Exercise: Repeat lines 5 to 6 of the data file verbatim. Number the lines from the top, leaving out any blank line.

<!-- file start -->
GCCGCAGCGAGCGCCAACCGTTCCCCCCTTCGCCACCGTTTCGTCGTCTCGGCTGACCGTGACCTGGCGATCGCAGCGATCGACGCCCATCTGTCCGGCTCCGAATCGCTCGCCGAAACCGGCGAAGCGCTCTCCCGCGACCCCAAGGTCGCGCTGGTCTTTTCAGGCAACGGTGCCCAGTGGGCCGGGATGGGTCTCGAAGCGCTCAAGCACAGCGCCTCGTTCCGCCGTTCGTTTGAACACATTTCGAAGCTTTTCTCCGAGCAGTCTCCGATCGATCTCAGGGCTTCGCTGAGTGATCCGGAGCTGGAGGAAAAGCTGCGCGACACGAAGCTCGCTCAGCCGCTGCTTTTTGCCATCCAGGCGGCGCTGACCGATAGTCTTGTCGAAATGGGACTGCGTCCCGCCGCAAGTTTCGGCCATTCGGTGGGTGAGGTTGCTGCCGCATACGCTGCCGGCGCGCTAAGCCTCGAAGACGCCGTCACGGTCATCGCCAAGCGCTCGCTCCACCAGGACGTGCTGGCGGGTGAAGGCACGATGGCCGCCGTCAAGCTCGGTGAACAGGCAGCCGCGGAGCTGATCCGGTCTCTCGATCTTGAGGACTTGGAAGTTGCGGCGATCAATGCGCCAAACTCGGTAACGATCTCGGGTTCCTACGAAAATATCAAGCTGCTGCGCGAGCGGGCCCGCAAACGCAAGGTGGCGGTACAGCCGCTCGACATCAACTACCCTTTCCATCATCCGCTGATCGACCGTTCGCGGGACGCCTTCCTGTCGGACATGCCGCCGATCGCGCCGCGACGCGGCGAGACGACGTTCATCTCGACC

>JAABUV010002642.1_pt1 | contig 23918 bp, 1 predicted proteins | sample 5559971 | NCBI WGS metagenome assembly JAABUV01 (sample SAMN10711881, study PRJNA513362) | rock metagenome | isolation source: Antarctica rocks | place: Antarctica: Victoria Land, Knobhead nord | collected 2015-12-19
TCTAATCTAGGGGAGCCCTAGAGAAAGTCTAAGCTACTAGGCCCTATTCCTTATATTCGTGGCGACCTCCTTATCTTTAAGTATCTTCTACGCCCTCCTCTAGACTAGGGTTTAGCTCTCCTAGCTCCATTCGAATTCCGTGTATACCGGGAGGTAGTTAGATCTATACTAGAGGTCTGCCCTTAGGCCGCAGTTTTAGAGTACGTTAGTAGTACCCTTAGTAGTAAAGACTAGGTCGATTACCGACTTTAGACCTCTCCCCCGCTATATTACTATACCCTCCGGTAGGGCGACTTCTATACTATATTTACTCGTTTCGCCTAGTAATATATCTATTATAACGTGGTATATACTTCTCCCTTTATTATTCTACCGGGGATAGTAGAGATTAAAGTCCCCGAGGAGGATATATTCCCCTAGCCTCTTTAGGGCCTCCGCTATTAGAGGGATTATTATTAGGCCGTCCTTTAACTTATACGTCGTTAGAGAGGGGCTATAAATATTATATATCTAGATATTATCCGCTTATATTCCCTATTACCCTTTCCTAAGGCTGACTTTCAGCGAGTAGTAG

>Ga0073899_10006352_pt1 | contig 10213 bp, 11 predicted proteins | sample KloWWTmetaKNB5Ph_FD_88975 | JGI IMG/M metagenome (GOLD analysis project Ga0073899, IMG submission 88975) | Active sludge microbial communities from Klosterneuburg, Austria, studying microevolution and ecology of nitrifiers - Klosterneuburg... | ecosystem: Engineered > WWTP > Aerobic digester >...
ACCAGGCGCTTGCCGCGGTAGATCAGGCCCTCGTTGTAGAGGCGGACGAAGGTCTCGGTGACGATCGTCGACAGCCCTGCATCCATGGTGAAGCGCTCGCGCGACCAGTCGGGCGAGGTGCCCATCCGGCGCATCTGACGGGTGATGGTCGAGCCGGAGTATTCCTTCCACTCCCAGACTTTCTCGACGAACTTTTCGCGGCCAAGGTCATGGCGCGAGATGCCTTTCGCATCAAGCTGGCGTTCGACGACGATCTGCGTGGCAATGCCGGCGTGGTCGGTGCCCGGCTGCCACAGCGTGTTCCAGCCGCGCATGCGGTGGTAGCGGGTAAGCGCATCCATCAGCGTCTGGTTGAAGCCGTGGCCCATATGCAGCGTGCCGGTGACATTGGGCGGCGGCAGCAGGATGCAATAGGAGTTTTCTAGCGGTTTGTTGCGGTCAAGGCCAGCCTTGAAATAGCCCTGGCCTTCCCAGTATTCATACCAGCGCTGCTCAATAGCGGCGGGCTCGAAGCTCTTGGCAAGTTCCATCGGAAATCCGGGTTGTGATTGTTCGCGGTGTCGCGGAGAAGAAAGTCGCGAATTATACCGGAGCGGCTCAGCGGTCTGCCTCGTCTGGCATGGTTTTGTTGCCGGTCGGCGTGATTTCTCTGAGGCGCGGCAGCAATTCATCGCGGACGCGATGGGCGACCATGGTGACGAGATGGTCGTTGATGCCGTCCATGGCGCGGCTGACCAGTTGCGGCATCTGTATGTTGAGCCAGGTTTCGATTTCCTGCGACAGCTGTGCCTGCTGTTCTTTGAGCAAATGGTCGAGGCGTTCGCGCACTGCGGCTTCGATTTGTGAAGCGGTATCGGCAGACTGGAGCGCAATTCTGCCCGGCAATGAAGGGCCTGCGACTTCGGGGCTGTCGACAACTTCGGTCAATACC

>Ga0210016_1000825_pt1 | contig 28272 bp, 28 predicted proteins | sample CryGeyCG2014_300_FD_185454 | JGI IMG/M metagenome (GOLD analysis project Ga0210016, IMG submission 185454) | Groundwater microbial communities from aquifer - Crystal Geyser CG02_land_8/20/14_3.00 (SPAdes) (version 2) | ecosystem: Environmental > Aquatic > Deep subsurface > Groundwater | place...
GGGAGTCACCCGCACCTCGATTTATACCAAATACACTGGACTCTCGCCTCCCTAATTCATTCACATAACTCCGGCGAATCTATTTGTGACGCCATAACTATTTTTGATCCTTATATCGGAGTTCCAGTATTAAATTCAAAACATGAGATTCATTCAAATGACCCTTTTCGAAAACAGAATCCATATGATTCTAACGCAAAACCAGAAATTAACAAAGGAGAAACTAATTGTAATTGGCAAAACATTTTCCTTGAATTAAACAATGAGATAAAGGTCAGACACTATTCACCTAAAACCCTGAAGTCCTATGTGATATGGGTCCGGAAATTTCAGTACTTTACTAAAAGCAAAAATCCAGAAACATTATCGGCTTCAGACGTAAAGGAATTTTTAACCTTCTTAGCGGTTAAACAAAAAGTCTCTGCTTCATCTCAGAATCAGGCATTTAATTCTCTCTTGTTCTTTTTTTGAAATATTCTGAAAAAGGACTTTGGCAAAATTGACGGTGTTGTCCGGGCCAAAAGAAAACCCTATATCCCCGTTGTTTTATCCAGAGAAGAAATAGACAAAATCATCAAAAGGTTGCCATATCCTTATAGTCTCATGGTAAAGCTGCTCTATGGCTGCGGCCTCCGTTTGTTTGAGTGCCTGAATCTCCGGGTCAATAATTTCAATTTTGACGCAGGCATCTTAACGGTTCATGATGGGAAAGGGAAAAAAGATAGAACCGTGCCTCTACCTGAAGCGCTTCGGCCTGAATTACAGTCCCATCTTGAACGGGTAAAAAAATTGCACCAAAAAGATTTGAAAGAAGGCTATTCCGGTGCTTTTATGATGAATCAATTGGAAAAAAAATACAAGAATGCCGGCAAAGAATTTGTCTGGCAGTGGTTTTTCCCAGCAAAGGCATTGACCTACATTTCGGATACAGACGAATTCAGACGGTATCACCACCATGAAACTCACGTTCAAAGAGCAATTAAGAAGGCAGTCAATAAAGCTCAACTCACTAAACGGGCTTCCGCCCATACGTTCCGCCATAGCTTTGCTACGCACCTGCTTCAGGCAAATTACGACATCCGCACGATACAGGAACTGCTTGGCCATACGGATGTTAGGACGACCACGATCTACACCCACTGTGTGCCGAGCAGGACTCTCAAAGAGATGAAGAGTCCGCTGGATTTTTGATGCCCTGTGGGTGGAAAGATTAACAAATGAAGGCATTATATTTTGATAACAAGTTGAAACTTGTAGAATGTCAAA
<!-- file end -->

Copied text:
ACCAGGCGCTTGCCGCGGTAGATCAGGCCCTCGTTGTAGAGGCGGACGAAGGTCTCGGTGACGATCGTCGACAGCCCTGCATCCATGGTGAAGCGCTCGCGCGACCAGTCGGGCGAGGTGCCCATCCGGCGCATCTGACGGGTGATGGTCGAGCCGGAGTATTCCTTCCACTCCCAGACTTTCTCGACGAACTTTTCGCGGCCAAGGTCATGGCGCGAGATGCCTTTCGCATCAAGCTGGCGTTCGACGACGATCTGCGTGGCAATGCCGGCGTGGTCGGTGCCCGGCTGCCACAGCGTGTTCCAGCCGCGCATGCGGTGGTAGCGGGTAAGCGCATCCATCAGCGTCTGGTTGAAGCCGTGGCCCATATGCAGCGTGCCGGTGACATTGGGCGGCGGCAGCAGGATGCAATAGGAGTTTTCTAGCGGTTTGTTGCGGTCAAGGCCAGCCTTGAAATAGCCCTGGCCTTCCCAGTATTCATACCAGCGCTGCTCAATAGCGGCGGGCTCGAAGCTCTTGGCAAGTTCCATCGGAAATCCGGGTTGTGATTGTTCGCGGTGTCGCGGAGAAGAAAGTCGCGAATTATACCGGAGCGGCTCAGCGGTCTGCCTCGTCTGGCATGGTTTTGTTGCCGGTCGGCGTGATTTCTCTGAGGCGCGGCAGCAATTCATCGCGGACGCGATGGGCGACCATGGTGACGAGATGGTCGTTGATGCCGTCCATGGCGCGGCTGACCAGTTGCGGCATCTGTATGTTGAGCCAGGTTTCGATTTCCTGCGACAGCTGTGCCTGCTGTTCTTTGAGCAAATGGTCGAGGCGTTCGCGCACTGCGGCTTCGATTTGTGAAGCGGTATCGGCAGACTGGAGCGCAATTCTGCCCGGCAATGAAGGGCCTGCGACTTCGGGGCTGTCGACAACTTCGGTCAATACC

>Ga0210016_1000825_pt1 | contig 28272 bp, 28 predicted proteins | sample CryGeyCG2014_300_FD_185454 | JGI IMG/M metagenome (GOLD analysis project Ga0210016, IMG submission 185454) | Groundwater microbial communities from aquifer - Crystal Geyser CG02_land_8/20/14_3.00 (SPAdes) (version 2) | ecosystem: Environmental > Aquatic > Deep subsurface > Groundwater | place...